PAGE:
April Fool’s Day is a tradition followed in many countries throughout the world. Jokes or pranks are played on people, usually with good-natured intent. The tradition has characteristics similar to holidays, such as Hilaria of ancient Rome, which are related to the spring equinox.
Many theories have been proposed on its origins. One of the oldest concerns the Blessed Bertrando of San Genesio, bishop of Aquileia (at the top of the Adriatic) in the 14th century, who miraculously saved a pope who was suffocating on a fish bone. Out of gratitude, the pontiff decreed that fish should not be eaten in Aquileia on April 1st. Perhaps the most accredited theory places the origins in 16th century France. Under the Julian calendar, the new year had been celebrated between March 25 and April 1, at the time of the spring equinox. With the advent of the Gregorian calendar, the New Year was moved to January 1st, but the news was not immediately understood by everyone. Whether out of ignorance or for the sake of tradition, some people continued to celebrate April 1st. They were viewed as April fools.
In France and Italy, April Fool’s Day or April 1st is called, respectively, poisson d’avril and pesce d’aprile (April fish). Kids stick a paper fish to the backs of their unsuspecting friends and yell “Poisson d’avril” or “Pesce d’aprile” when they discover the prank. Besides the story of the bishop, why fish? One theory takes us back to the time of Cleopatra and her roman lover Mark Anthony. During a fishing competition, to avoid a humiliating defeat, he had secretly instructed a slave to dive underwater and put fish on his hook. Discovering his deception, Cleopatra, as a hoax, arranged to have a giant fish covered in crocodile skin attached to his line. (Crocodiles are not denizens of the Nile.)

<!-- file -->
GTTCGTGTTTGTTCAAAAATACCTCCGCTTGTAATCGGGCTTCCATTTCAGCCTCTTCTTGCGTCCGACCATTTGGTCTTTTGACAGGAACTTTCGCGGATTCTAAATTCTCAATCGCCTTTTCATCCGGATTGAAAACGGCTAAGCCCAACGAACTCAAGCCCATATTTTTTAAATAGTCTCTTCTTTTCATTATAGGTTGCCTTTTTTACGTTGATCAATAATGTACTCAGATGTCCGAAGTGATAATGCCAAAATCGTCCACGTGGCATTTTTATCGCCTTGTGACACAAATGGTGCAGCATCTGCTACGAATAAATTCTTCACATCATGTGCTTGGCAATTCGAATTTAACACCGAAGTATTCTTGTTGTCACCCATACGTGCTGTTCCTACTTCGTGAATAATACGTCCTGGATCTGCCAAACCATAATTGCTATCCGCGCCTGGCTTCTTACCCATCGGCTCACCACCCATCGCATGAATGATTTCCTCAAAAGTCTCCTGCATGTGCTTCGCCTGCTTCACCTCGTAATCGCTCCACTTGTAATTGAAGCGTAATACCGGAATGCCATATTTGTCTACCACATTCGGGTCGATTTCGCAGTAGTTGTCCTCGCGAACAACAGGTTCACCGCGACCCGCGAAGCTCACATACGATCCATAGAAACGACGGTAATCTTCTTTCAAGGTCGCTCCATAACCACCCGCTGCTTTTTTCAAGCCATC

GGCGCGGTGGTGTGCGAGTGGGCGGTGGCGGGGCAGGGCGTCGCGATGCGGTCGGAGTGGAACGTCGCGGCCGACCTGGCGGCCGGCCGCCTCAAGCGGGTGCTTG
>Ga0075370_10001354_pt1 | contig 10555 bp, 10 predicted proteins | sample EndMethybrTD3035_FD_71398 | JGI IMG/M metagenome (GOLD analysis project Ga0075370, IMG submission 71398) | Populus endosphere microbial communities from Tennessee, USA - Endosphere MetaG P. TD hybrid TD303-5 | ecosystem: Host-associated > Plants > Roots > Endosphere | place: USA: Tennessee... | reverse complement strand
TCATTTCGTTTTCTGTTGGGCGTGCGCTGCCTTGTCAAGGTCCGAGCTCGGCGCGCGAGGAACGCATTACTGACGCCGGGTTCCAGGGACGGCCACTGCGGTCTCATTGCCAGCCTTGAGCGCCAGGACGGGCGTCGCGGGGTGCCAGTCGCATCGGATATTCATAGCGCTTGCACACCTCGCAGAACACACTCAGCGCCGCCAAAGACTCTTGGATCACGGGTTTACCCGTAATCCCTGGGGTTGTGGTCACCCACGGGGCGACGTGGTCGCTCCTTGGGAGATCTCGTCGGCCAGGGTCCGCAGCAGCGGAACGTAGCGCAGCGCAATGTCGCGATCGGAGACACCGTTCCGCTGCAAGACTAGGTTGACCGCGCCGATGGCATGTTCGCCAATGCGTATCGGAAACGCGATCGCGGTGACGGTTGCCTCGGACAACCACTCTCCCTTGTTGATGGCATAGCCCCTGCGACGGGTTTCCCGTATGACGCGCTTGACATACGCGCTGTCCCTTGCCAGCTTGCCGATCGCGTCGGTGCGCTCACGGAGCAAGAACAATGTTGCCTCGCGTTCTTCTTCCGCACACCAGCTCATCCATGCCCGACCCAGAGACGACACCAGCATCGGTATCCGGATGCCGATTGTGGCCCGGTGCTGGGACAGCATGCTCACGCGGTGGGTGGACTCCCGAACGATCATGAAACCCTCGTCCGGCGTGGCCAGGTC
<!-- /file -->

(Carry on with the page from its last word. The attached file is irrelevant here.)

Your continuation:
Here are 10 favorite pranks over time:
1857: The citizens of London were invited on April 1 to visit the Tower of London to attend the washing of the white lions who lived there. A large crowd gathered…the joke was repeated over the centuries.
1957: A BBC documentary revealed sensational news: Spaghetti grows on trees. It showed a spaghetti plantation in Lugano, Switzerland, where farmers laid out huge strands of pasta on the ground to dry. Farmers there were worried about an impending frost. Viewers called the British broadcaster to ask for instructions on how to grow the special tree.
1961: The newspaper, La notte, announced that Milan had passed a law requiring everyone who owned a horse to affix a license plate that would be recognizable when the horse was trotting about the streets.
1992: All passengers who arrived at the Los Angeles airport were greet with a huge sign saying, “Welcome to Chicago.”
1995: Traditionally, Venetian gondolas are black, in memory of the dead from the plague that struck the lagoon in the 16th century. Twenty-five years ago, on April 1, the Gazzettino di Venezia announced that they would all be painted in bright colors by decision of the city council, in order to better meet the taste of tourists.
1998: The American newspaper, USA Today, published a full-page ad of Burger King’s announcement that it had found a solution for the nearly 1.5 million left-handed clients who visit the chain’s locations every day: The Whopper for southpaws, easier to hold and eat with the left hand, and with less spillage.
2000: The Independent, a British online publisher, reported strange news: Viagra for rabbits.
2010: Google introduced Google Translate for Animals, a translation service from any human language to any animal language, and vice versa.
2013: Saclà, an Italian pasta maker introduced Twitteroni to the British market: a pasta in the form of letters and hashtags
2015: YouTube offered a video of the Reclinomax, a revolution in fitness, which features a comfortable armchair in which you train while sleeping.